Release Date: 07/30/13
Some things are permanent.
And they cannot be changed back.
Joy Malone learns this the night she sees a stranger with all-black eyes across a crowded room—right before the mystery boy tries to cut out her eye. Instead, the wound accidentally marks her as property of Indelible Ink, and this dangerous mistake thrusts Joy into an incomprehensible world—a world of monsters at the window, glowing girls on the doorstep, and a life that will never be the same.
Now, Joy must pretend to be Ink’s chosen one—his helper, his love, his something for the foreseeable future...and failure to be convincing means a painful death for them both. Swept into a world of monsters, illusion, immortal honor and revenge, Joy discovers that sometimes, there are no mistakes.
Somewhere between reality and myth lies…
My thoughts on the book:
I enjoyed Indelible, I really did, but due to the lack of clear world-building and character development, I can't rate this novel any higher than a C+. The concept is extremely interesting, and the book got better as it went along, but these glaring flaws stood out too much. However, I did not get bored once, and though there are plot holes, the plot was suspenseful enough to keep me hooked. This was an okay read, and the series itself has a lot of potential. I'm anxious to see how Metcalf grows as a writer from this installment to the next.
Joy is a character who I'd say just about everyone can relate to. She's a typical bratty teenager in many ways, but I think all of us have felt neglected, abandoned, and lonely before. She also has every reason to feel this way. She's the most well-developed character, and she grows quite a bit throughout the course of the novel. Still, she never was completely whole to me. I couldn't feel things right along with her because she was lacking something that made her seem real. I'm not sure if that makes sense or not, but that's how I feel. Ink has potential, but he's also not fully developed. That could have been on purpose, though, since he's learning to be human. Inq is slightly more developed, but still a stock character. Monica, Stefan, and the dad are also filler characters, and Joy doesn't seem interested in anyone's life but her own. Therefore, we don't get to learn much about anyone other than her.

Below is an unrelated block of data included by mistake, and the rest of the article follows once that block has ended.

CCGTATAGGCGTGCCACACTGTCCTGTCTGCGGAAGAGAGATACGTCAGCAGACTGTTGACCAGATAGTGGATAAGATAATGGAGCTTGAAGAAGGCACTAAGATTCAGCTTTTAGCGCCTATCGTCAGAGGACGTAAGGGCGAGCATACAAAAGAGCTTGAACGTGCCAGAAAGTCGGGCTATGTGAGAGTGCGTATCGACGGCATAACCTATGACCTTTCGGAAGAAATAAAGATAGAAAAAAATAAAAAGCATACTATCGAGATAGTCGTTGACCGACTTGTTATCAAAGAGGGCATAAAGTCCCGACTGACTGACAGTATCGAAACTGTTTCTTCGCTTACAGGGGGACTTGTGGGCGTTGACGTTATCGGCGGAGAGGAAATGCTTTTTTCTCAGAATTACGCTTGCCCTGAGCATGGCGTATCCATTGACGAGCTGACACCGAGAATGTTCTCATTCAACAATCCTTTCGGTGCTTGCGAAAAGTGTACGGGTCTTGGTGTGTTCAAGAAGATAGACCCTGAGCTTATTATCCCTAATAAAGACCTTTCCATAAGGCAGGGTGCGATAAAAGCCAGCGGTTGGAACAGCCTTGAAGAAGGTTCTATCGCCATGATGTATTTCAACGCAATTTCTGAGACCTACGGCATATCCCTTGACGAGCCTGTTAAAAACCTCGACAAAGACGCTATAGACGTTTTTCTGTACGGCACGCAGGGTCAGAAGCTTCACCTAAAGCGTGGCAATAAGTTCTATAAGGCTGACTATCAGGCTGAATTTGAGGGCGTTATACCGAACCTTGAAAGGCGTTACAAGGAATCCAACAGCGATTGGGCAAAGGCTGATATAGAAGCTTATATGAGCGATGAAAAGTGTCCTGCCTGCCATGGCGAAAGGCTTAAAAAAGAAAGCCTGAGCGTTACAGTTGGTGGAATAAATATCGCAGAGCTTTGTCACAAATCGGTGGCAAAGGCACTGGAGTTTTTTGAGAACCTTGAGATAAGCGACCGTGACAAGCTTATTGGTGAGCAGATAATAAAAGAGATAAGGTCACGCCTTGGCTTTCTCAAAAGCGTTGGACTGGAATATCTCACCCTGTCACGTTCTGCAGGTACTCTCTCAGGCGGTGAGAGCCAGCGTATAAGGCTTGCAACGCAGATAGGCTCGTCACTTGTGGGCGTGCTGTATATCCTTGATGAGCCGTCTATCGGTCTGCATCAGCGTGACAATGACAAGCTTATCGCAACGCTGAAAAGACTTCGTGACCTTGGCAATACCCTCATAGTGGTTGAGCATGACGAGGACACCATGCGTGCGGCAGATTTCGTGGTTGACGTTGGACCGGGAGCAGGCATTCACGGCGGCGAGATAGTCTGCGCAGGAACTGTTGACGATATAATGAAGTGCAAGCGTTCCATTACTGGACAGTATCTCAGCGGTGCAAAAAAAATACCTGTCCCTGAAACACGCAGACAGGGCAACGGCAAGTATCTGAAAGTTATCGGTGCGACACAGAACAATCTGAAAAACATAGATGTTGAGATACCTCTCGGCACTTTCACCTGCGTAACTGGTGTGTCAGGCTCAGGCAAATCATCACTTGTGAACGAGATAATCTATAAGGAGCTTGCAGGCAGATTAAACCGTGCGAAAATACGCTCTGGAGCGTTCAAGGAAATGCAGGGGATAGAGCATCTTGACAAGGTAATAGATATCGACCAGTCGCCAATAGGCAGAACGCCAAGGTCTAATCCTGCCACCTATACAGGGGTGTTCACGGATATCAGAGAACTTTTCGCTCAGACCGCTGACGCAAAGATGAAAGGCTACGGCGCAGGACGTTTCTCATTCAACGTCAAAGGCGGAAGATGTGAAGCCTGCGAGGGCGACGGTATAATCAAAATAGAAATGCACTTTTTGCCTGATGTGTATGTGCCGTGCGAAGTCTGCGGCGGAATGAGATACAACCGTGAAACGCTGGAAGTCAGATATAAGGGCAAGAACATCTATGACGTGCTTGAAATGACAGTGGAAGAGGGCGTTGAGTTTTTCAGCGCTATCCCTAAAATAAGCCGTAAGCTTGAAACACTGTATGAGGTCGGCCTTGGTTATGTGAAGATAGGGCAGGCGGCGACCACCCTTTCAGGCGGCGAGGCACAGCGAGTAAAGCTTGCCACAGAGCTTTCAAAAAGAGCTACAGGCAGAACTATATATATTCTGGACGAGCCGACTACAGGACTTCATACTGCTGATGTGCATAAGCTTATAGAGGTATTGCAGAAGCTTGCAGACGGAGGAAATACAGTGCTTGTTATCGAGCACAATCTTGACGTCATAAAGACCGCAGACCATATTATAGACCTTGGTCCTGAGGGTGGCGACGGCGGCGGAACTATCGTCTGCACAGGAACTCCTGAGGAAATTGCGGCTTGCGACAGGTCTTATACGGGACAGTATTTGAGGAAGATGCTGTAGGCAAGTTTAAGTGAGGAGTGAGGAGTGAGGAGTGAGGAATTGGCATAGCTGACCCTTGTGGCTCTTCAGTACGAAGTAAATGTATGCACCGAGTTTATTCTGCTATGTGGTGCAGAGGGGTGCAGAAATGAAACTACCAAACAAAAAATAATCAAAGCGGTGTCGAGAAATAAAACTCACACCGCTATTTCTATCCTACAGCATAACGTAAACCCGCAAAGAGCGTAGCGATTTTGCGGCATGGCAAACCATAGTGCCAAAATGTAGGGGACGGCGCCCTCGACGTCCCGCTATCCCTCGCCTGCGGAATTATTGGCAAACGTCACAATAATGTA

The world-building is extremely unclear, and I'm still not quite sure I get what Metcalf was trying to explain. Also, where the crap was this book set? I'm extremely geographically oriented, and something giving me a hint as to what the landscape was like, etc., would have been nice. The plot has a lot of holes, but that could just be Metcalf's lack of description again. The ending itself is extremely rushed (not the fight scene, but the falling action), and there is a lot of telling instead of showing. Also, the pacing is really slow in the beginning. A lot of that could have been eliminated, and the falling action could have been extended. The writing itself isn't the best, but it's also not the worst. Some of the descriptions are just vague, there's no better word for it. Still, I saw a lot of potential in this novel and this writer. I believe she'll do much better with the sequel.
Overall, I'd say check this one out from the library before buy. It's a fun read, but it's also pretty flawed. How much you like this book depends on how many pet peeves you have.